Noterman v. C R Bard Incorporated et al

Filing 17

ORDER granting with prejudice Motion to Dismiss (doc. 1072, in MDL-2641), FURTHER ORDERED denying Motion (doc. 1324, in MDL-2641) to Amend. Signed by Judge David G Campbell on 5/31/16. (MDL-15-2641)(MAP)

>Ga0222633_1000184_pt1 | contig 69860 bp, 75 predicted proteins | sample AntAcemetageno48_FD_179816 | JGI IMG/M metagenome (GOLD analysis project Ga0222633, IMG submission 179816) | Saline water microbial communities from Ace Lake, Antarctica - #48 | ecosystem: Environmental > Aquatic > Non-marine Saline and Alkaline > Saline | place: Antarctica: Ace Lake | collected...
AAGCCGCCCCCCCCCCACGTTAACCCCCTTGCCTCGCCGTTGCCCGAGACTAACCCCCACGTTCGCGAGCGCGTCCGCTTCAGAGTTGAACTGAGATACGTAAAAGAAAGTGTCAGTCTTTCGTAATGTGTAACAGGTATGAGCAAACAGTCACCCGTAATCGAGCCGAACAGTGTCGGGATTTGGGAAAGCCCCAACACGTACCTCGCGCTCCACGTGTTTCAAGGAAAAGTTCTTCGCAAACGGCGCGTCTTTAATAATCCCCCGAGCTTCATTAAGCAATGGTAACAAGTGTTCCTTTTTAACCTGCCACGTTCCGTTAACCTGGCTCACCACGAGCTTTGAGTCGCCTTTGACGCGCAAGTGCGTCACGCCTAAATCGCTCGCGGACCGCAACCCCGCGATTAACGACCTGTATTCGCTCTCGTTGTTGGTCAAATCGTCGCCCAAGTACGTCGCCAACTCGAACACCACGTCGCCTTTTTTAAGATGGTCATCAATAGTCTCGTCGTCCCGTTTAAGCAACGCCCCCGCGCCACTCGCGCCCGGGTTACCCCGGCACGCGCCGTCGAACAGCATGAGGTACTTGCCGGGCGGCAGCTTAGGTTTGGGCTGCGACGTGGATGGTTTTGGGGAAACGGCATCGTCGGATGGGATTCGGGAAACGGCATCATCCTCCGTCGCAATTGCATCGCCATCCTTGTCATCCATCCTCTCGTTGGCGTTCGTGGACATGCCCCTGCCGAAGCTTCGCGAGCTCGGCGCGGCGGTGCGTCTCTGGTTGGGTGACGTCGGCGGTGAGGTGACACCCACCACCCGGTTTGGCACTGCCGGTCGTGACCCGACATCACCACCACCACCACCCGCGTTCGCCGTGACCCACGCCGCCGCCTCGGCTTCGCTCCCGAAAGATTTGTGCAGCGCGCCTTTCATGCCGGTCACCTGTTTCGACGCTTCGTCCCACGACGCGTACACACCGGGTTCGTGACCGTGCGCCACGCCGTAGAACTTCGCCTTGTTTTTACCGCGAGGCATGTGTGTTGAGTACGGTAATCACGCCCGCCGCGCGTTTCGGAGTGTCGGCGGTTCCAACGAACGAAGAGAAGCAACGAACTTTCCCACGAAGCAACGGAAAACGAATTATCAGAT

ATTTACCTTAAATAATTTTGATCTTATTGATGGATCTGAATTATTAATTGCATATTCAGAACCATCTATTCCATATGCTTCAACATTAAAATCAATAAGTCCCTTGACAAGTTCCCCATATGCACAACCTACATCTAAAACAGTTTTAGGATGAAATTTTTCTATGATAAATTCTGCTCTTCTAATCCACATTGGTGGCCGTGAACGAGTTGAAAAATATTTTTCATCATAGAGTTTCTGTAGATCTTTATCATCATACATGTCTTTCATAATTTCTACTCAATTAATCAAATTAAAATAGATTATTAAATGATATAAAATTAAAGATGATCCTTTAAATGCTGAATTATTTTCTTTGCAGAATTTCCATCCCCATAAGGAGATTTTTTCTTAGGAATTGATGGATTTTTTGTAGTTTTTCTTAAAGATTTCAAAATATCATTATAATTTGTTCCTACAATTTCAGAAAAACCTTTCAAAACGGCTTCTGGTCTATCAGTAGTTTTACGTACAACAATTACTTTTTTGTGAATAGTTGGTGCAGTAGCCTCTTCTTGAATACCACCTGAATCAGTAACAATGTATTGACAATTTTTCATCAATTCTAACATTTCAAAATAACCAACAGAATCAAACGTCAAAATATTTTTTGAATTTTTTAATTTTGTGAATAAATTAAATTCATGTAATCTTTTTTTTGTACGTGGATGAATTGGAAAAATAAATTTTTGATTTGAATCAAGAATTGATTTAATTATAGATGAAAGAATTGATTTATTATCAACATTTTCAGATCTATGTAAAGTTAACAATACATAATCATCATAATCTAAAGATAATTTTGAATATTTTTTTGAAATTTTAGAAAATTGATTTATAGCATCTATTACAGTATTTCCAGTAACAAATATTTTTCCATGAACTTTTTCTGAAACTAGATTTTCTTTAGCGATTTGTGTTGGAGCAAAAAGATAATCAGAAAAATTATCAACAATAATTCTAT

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1 WO 2 3 4 5 6 IN THE UNITED STATES DISTRICT COURT 7 FOR THE DISTRICT OF ARIZONA 8 9 IN RE: BARD IVC FILTERS PRODUCTS LIABILITY LITIGATION MDL No. 2641 10 11 12 This Order Relates to: No. CV-15-01714-PHX-DGC Pamela Noterman, Plaintiff, 13 14 15 ORDER v. C.R. Bard, Inc., et al., Defendants. 16 17 18 Defendants C.R. Bard, Inc. and Bard Peripheral Vascular, Inc. (“Bard”) filed a 19 motion to dismiss Plaintiff Pamela Noterman’s complaint. Doc. 1072. Plaintiff failed to 20 respond. During the March 31, 2016 case management conference, the Court excused 21 Plaintiff’s failure to respond to Bard’s motion, and allowed Plaintiff leave to file a motion 22 to amend her complaint. Plaintiff filed her motion, which Bard opposed. Docs. 1324; 23 1475. Plaintiff did not file a reply. For the following reasons, the Court will deny 24 Plaintiff’s motion to amend and grant Bard’s motion to dismiss. 25 I. Background. 26 On November 5, 2009, Plaintiff Pamela Noterman was implanted with a Bard 27 inferior vena cava filter. Doc. 1324-2 at 16, ¶¶ 51-52. On February 16, 2011, Plaintiff 28 presented to a medical facility with chest pain, where she learned that the filter had 1 fractured. Id. at ¶ 53. The filter was subsequently removed. Id. at ¶¶ 54-55. Plaintiff 2 died on May 6, 2014. Doc. 1475-1 at 2. 3 On February 13, 2015, Plaintiff’s counsel filed this lawsuit in Florida state court. 4 Doc. 1324-2 at 2. Bard removed the case to the Middle District of Florida, and the U.S. 5 Judicial Panel on Multidistrict Litigation transferred the case to this Court for inclusion in 6 this MDL. See Docs. 1 (notice of removal), 10 (conditional transfer order), in Noterman 7 v. C.R. Bard, Inc., No. 2:15-cv-01714-DGC (M.D. Fla. July 1, 2015). Bard became 8 aware of Plaintiff’s death when it received her plaintiff profile form on February 15, 9 2016. Doc. 1475 at 3. On March 11, 2016, Bard filed its motion to dismiss. See Doc. 10 1072. 11 complaint to substitute her husband and personal representative, John Noterman, for her. 12 See Doc. 1324. 13 II. On April 4, 2016, Plaintiff’s counsel requested leave to amend Plaintiff’s Capacity to Sue. 14 “‘Only a real party in interest has the capacity to bring a lawsuit.’” In re Engle 15 Cases, No. 3:09-cv-10000-J-32JBT, 2013 WL 8115442, at *2 (M.D. Fla. Jan. 22, 2013) 16 (“In re Engle Cases I”), aff’d, 767 F.3d 1082 (11th Cir. 2014) (quoting Tennyson v. 17 ASCAP, 477 F. App’x 608, 610 (11th Cir. 2012) (unpublished) (citing Fed. R. Civ. P. 18 17(a), (b)).1 “The capacity doctrine relates to the issue of a party’s personal right to 19 litigate in a federal court.” Glickstein v. Sun Bank/Miami, N.A., 922 F.2d 666, 670 (11th 20 Cir. 1991), abrogated on other grounds by Saxton v. ACF Indus., Inc., 254 F.3d 959 21 (11th Cir. 2001) (quotation marks and citation omitted). “‘[A] party must have a legal 22 existence as a prerequisite to having the capacity to sue or be sued.’” In re Engle Cases I, 23 2013 WL 8115442, at *2 (quoting Adelsberger v. United States, 58 Fed. Cl. 616, 618 24 (Fed. Cl. 2003)). “Indeed, a deceased individual cannot be a party to a lawsuit.” Id. 25 (citing Xtra Super Food Ctr. v. Carmona, 516 So. 2d 300, 301 (Fla. Dist. Ct. App. 26 27 28 1 Because an MDL transferee court applies the substantive law of the transferor forum, the Court applies the substantive law of the Middle District of Florida. In re Zicam Cold Remedy Mktg., Sales Practices, & Prods. Liab. Litig., 797 F. Supp. 2d. 940, 941 (D. Ariz. 2011) (citing Ferens v. John Deere Co., 494 U.S. 516, 525 (1990)). -2- 1 1987)); see also Adelsberger, 58 Fed. Cl. at 618 (collecting cases). A lawsuit filed in the 2 name of a deceased individual is therefore a nullity, which presents a jurisdictional defect 3 that cannot be saved by substitution or amendment. In re Engle Cases I, 2013 WL 4 8115442, at *2, 4. 5 In In re Engle Cases I, a lawyer represented thousands of individual plaintiffs in 6 suits against a number of tobacco companies. Id. at *1. Among those cases were 521 7 cases where the complaint had been filed after the plaintiff had already died, but the 8 complaint alleged personal injury claims. Id. After repeated attempts to cull the docket 9 of cases with non-viable claims, the court issued a questionnaire to be filled out under 10 oath to determine which cases had viable claims. Id. Upon reviewing the questionnaires 11 and learning of these cases, defendants moved for dismissal of the 521 cases with 12 predeceased plaintiffs. Id. Plaintiffs sought leave to amend the complaints to substitute 13 parties and allege wrongful death claims under Rules 15 and 17 of the Federal Rules of 14 Civil Procedure, arguing that the error was simply “a pleading deficiency related to 15 capacity of the plaintiff, rather than a jurisdictional defect.” Id. 16 The court found that the “521 personal injury actions not only name parties 17 without capacity, but allege personal injury claims that abated when the smokers died.” 18 Id. at *3 (citing Fla. Stat. § 768.20 (“When a personal injury to the decedent results in 19 death, no action for the personal injury shall survive, and any such action pending at the 20 time of death shall abate.”)). The court acknowledged 27 that under certain circumstances when the proper cause of action is alleged but the plaintiff lacks capacity, or where the plaintiff dies after the complaint has been filed, substitution and amendment may be proper under Rules 17, 25, or 15. See Fed. R. Civ. P. 15, 17, 25. However, such circumstances do not exist here. In these cases, the plaintiffs died before counsel filed suit. Further, the complaints allege a personal injury cause of action that was not viable in the first place. Regardless of the reasons and authorization for these filings, a personal injury suit cannot be commenced by a dead person and thus, these claims are nullities that must be dismissed. As such, no substitution or amendment can save these claims. 28 Id. at *4 (emphasis in original). The court dismissed the 521 cases without prejudice. Id. 21 22 23 24 25 26 -3- 1 at *6. 2 deciding “whether a personal injury claim brought on behalf of a deceased individual has 3 any legal effect, such that it can later be amended.” In re Engle Cases, 767 F.3d 1082, 4 1108 (11th Cir. 2014) (“In re Engle Cases II”). The Eleventh Circuit affirmed the district court’s order, but did so without 5 Plaintiff’s motion is supported by few facts. And the few facts provided do not 6 adequately explain why counsel filed a personal injury complaint on behalf of a Plaintiff 7 who had died nine months before the complaint was filed. Plaintiff’s counsel explains 8 that “[i]n an abundance of caution to protect plaintiffs’ [sic] Statute of Limitations, an 9 action was commended [sic] on or about February 13th, 2015, by the filing of a 10 Complaint.” Doc. 1324 at 4, ¶ 3. Plaintiff’s counsel states that “[t]hereafter Parker 11 Waichman LLP was notified that plaintiff-decedent died on May 6, 2014.” Id. at ¶ 4. 12 Plaintiff’s counsel does not explain how he filed a complaint without first speaking with 13 his client. Nor does he explain why he had not communicated with his client during the 14 nine-month period between her death and the filing of the complaint. Nor does he 15 explain why he did not take immediate action to correct the deficient pleading upon 16 learning of her death. Plaintiff’s counsel summarily concludes that “Plaintiff should be 17 allowed to amend the original complaint in the above-captioned case herein to substitute 18 and add husband of plaintiff-decedent Pam W. Noterman, John Noterman as Personal 19 Representative of the Estate of Pam W. Noterman, in place of and stead of Pamela 20 Noterman.” Id. at ¶ 5. 21 Plaintiff’s motion is supported by virtually no legal authority.2 The solitary 22 authority Plaintiff cites is “Rule 15(2)” of the Federal Rules of Civil Procedure. Doc. 23 1324 at 3-4, ¶ 3. Presumably, Plaintiff is referencing Rule 15(a)(2), which allows a party 24 to amend her complaint with the opposing party’s consent or with leave of the court. But 25 26 27 28 2 Because of this dearth of legal authority, Bard asserts in a footnote that Plaintiff’s motion violates LRCiv 7.2(b), which requires the moving party to “serve and file with the motion’s papers a memorandum setting forth the points and authorities relied upon in support of the motion.” Doc. 1475 at 2 n.1. As a remedy, Bard requests leave to file a surreply to address any new arguments raised in Plaintiff’s reply brief. Because Plaintiff declined to file a reply brief, Bard’s request to file a surreply is moot. -4- 1 Plaintiff cites no additional legal authority to explain why the Court should grant Plaintiff 2 leave under Rule 15(a)(2) to file an amended complaint. Plaintiff’s counsel makes no 3 genuine attempt to counter Bard’s legal arguments despite having had two opportunities 4 to do so.3 Nonetheless, the Court will address the arguments that can be inferred from 5 Plaintiff’s motion to amend, which, as discussed above, is largely devoid of substance. 6 Although the motion to amend only references Rule 15, Plaintiff’s request 7 primarily implicates Rule 17 of the Federal Rules of Civil Procedure. A plaintiff’s 8 request to substitute the real party in interest invokes Rule 17(a)(1), which requires that 9 an action be prosecuted in the name of the real party in interest, and Rule 17(a)(3), which 10 permits substitution of the real party in interest in certain circumstances. “[M]ost courts 11 have interpreted . . . Rule 17(a) as being applicable only when the plaintiff brought the 12 action [in the name of the wrong party] as a result of an understandable mistake, because 13 the determination of the correct party to bring the action is difficult.” In re Engle Cases 14 II, 767 F.3d at 1109 (alteration in original; citations omitted); see also Fed. R. Civ. P. 17 15 (Advisory Comm. Notes to 1966 Amend.). Substitution is not appropriate in this case. 16 Plaintiff’s counsel could have readily determined the correct party to bring this action had 17 Plaintiff’s counsel investigated the basic facts underlying Plaintiff’s claims prior to filing 18 the complaint. If there is an understandable mistake as to why the proper party could not 19 be discovered, Plaintiff’s counsel has not even attempted to convey that information to 20 the Court. Plaintiff’s request to substitute parties under Rule 17(a)(3) is therefore denied. 21 Plaintiff’s motion to amend also implicates Rule 15(a)(2). Plaintiff’s motion does 22 not clearly state that the requested amendment includes a new claim. But in reviewing 23 the proposed amended complaint attached to the motion, Plaintiff has added a “survival 24 action” claim. Doc. 1324-4 at 33-34. Because the Court denied the motion to substitute, 25 it will also deny the motion to amend under Rule 15(a)(2). 26 3 27 28 Before Plaintiff filed her motion to amend, Bard filed its motion to dismiss. Bard’s motion is substantially similar to its response to Plaintiff’s motion to amend. Docs. 1072; 1475. But in her motion to amend, Plaintiff did not address any of the arguments Bard made in its motion to dismiss. Nor did she address Bard’s arguments in a reply brief; Plaintiff elected not to file one at all. -5- 1 The Court finds a number of parallels between this case and In re Engle Cases I. 2 In this case, Plaintiff died on May 6, 2014. Doc. 1475-1 at 2. Over nine months later, 3 Plaintiff’s counsel filed a complaint against Bard alleging personal injury claims, 4 including that Plaintiff “is no longer able to sustain the active lifestyle that she enjoyed 5 prior to the time when she was treated with the G2X Filter,” and that she “suffered and 6 continues to suffer from physical and emotional pain.” Doc. 1324-2 at 16-17. The 7 complaint did not indicate that Plaintiff had already died. Nor was it filed by her 8 personal administrator. This pleading deficiency only came to light when Bard received 9 Plaintiff’s profile form. To date, Plaintiff’s counsel has provided essentially no 10 explanation for the pleading deficiency or the lack of diligence. Nor has Plaintiff’s 11 counsel provided any legal authority to support Plaintiff’s position. Therefore, as in In re 12 Engle Cases I, Plaintiff’s complaint was a legal nullity when it was filed and remains so 13 today. This issue cannot be cured by substitution or amendment. The Court concludes 14 that Plaintiff’s motion to amend her complaint must be denied and the case must be 15 dismissed with prejudice. 16 IT IS ORDERED: 17 1. Defendants’ motion to dismiss (Doc. 1072) is granted with prejudice. 18 2. Plaintiff’s motion to amend (Doc. 1324) is denied. 19 Dated this 31st day of May, 2016. 20 21 22 23 24 25 26 27 28 -6-